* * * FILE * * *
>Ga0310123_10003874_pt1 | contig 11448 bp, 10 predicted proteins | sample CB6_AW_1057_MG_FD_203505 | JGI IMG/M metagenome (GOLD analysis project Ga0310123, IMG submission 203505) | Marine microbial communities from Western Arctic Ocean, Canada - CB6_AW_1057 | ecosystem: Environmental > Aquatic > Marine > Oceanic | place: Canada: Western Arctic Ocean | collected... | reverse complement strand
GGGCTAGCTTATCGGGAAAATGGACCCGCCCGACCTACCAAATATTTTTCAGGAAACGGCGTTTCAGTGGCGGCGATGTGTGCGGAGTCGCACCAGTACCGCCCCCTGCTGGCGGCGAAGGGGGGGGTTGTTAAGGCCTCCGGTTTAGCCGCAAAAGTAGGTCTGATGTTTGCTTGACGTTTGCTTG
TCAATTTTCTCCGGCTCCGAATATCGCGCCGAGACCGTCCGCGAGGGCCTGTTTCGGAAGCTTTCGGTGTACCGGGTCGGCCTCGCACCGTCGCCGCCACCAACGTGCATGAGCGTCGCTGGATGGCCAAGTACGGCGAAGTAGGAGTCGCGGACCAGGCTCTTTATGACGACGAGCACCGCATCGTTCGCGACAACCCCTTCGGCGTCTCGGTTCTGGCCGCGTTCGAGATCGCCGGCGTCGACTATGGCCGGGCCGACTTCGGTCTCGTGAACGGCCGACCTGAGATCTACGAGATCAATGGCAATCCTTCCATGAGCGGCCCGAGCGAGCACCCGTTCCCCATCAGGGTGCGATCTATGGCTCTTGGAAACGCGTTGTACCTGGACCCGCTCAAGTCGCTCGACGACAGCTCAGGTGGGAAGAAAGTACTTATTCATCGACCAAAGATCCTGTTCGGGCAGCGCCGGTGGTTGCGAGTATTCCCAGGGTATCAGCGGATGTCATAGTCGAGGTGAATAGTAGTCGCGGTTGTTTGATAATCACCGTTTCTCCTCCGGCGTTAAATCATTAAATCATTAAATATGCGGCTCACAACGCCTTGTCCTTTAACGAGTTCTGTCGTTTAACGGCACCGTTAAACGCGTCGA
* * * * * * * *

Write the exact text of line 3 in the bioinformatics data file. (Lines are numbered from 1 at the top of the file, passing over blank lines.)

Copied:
TCAATTTTCTCCGGCTCCGAATATCGCGCCGAGACCGTCCGCGAGGGCCTGTTTCGGAAGCTTTCGGTGTACCGGGTCGGCCTCGCACCGTCGCCGCCACCAACGTGCATGAGCGTCGCTGGATGGCCAAGTACGGCGAAGTAGGAGTCGCGGACCAGGCTCTTTATGACGACGAGCACCGCATCGTTCGCGACAACCCCTTCGGCGTCTCGGTTCTGGCCGCGTTCGAGATCGCCGGCGTCGACTATGGCCGGGCCGACTTCGGTCTCGTGAACGGCCGACCTGAGATCTACGAGATCAATGGCAATCCTTCCATGAGCGGCCCGAGCGAGCACCCGTTCCCCATCAGGGTGCGATCTATGGCTCTTGGAAACGCGTTGTACCTGGACCCGCTCAAGTCGCTCGACGACAGCTCAGGTGGGAAGAAAGTACTTATTCATCGACCAAAGATCCTGTTCGGGCAGCGCCGGTGGTTGCGAGTATTCCCAGGGTATCAGCGGATGTCATAGTCGAGGTGAATAGTAGTCGCGGTTGTTTGATAATCACCGTTTCTCCTCCGGCGTTAAATCATTAAATCATTAAATATGCGGCTCACAACGCCTTGTCCTTTAACGAGTTCTGTCGTTTAACGGCACCGTTAAACGCGTCGA